But if you look at each next to each other, you'll see vast differences in cuts to the point that the wearer looks quite different in each. Jackets over the years have both lengthened and shortened. Trousers have gone from fitted to baggy and back to fitted; sometimes with pleats and sometimes without. At various stages some items have been more in vogue than others (the ivory DJ in warm weather, double breasted styles, the cummerbund vs. the waistcoat). An expert could likely date any getup to within five years of when it was made based on the cut and details.

    One also has a license to get creative without creating something entirely new. In fact, the most creative people are those able to work within the confines of tradition to give it a refresh that demonstrates true respect for that tradition but does so with a modern interpretation.
     
  5. greger

    greger Senior member

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    Back to the future. But, not to far back. The 20s and 30s each were there own fads, so this mythical "golden age"? If those here, who flaunt their weight, hadn't seen the 40s and 50s they would be outspoken against that as they are for anything new today. Anyway, the 60s and 70s were fine, since we needed a break. Clinging to the past is stomping out the future. Saying high fashion is poor taste do you mind explaining the creases in your trousers? Some arguments, on this website, are cherry picking history so not logical.
     
  6. archibaldleach

    archibaldleach Senior member

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    There are fads within each period of history (though most die out), but there are also some things that remain relatively constant. I am not sure what the next great innovation in men's style will be, but chances are when it happens it may not involve tailored clothing. I think looking to the past for inspiration is fine and does not in any way stomp out the future. Tradition is innocent until proven guilty, but I don't think it's unreasonable to say that it's something we should pay attention to.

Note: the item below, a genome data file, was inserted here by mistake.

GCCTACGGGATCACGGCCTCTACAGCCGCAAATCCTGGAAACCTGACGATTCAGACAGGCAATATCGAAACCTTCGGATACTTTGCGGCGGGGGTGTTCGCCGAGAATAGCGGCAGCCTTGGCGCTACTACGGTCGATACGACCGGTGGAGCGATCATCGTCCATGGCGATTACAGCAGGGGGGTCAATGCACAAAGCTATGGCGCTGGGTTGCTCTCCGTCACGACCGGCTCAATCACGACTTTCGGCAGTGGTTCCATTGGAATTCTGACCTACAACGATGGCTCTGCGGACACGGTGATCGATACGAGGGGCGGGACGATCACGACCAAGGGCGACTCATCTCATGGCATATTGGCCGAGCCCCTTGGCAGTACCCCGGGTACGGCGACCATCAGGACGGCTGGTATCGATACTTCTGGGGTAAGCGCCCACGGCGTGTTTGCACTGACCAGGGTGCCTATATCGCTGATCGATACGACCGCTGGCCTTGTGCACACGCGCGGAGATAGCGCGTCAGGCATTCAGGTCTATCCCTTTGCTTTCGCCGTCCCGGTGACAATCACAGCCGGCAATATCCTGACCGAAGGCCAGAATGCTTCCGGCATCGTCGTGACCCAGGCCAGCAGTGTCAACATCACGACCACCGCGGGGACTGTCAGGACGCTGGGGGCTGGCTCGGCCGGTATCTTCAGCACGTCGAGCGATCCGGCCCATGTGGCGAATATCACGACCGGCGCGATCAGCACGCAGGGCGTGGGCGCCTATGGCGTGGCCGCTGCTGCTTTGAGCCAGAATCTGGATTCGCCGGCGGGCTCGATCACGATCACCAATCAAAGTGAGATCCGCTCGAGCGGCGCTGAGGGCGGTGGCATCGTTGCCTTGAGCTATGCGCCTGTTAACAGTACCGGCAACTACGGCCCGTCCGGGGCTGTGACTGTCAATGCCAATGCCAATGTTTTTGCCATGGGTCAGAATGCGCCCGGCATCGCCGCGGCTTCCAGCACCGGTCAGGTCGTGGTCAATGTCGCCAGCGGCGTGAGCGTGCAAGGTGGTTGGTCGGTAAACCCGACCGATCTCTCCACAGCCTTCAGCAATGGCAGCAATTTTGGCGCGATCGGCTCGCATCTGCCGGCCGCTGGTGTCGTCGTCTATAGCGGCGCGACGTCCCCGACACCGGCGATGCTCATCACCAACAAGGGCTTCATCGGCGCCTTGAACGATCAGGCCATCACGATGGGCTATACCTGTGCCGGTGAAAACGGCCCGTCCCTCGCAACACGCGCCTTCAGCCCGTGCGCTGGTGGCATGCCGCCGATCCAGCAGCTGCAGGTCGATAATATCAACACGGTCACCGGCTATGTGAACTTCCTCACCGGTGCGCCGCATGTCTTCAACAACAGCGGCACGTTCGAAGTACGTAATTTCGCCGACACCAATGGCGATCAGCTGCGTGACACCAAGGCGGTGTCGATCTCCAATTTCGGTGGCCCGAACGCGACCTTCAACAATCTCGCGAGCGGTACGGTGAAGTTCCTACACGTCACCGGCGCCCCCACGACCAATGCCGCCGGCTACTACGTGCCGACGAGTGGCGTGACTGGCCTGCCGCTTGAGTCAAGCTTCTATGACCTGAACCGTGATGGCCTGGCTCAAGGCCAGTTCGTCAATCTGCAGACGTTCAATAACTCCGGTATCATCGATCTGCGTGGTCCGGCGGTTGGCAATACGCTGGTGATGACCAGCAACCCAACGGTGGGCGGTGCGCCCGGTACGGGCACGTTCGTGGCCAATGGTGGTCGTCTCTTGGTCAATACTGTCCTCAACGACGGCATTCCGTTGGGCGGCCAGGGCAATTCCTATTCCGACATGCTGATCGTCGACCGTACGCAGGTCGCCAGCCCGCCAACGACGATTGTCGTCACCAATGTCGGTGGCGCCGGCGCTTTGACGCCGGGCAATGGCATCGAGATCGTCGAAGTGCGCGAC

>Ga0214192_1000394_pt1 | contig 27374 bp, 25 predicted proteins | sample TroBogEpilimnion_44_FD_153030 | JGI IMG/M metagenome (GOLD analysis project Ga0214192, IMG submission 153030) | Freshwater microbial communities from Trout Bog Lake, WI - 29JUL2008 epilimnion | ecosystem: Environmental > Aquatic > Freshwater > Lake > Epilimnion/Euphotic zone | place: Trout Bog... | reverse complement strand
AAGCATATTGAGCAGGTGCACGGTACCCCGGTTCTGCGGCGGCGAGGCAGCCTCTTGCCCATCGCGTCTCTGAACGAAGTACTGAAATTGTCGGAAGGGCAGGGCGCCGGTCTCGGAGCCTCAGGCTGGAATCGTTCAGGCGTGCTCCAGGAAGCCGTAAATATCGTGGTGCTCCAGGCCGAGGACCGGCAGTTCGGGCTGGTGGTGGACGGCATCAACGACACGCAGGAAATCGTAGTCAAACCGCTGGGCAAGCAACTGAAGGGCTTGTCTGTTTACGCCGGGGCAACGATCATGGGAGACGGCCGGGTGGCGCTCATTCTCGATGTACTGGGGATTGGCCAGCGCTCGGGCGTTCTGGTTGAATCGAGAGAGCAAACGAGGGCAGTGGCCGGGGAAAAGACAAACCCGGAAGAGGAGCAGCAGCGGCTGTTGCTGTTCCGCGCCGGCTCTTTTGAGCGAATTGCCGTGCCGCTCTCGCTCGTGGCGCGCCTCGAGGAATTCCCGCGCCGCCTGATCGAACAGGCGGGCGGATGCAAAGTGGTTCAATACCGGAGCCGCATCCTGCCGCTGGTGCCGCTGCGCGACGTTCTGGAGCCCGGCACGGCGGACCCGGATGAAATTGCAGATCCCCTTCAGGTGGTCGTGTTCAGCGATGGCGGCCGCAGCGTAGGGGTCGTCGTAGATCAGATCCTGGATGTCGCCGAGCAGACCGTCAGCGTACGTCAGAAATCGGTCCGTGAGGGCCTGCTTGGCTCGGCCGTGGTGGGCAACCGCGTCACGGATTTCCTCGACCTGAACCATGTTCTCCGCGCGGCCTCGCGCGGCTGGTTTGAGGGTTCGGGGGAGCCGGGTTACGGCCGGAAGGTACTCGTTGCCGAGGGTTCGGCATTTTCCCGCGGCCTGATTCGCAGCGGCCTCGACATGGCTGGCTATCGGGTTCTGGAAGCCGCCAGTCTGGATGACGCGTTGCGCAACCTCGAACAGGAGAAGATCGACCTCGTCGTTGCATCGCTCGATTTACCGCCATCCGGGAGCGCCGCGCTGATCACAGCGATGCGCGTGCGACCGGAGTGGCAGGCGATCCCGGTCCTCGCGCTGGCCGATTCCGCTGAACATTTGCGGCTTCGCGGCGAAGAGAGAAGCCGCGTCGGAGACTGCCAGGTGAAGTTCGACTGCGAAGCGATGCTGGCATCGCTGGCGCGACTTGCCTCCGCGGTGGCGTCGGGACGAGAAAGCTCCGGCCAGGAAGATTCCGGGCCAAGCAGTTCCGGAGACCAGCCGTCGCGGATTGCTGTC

7. TimelesStyle

    TimelesStyle Senior member

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    I'm banking on self-cleaning underwear. You heard it here first.
     
  8. culverwood

    culverwood Senior member

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    I must admit I am on Greger's side of the fence with respect to black tie. I applaud those bringing their own style to formal occasions rather than copying the clothes of their grandfathers.
     
  9. Tried and True

    Tried and True Senior member

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    Then you can clap your hands raw for these gents. ;)

    [​IMG]
     
  10. culverwood

    culverwood Senior member

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    You do not like them? It's showbiz!
     
    Last edited: Dec 2, 2014
  11. archibaldleach

    archibaldleach Senior member

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    The problem is 98% of the population would be better off not trying to innovate. There are few innovations that look as good or better than the classic forms of black tie. Unless you are onto something special, don't bother. Plus there are the issues of etiquette and expectations.
     
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  12. culverwood

    culverwood Senior member

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    I know I am in the minority in this thread but the stilted and repressed costume worn 80 years ago is not the example we should be following. I suspect the disappearance of the bow tie will be the first brick in the wall to be removed followed by all that shiny material. I am all for a formal style just not one that my grandfather born when Queen Victoria was on the throne would have worn.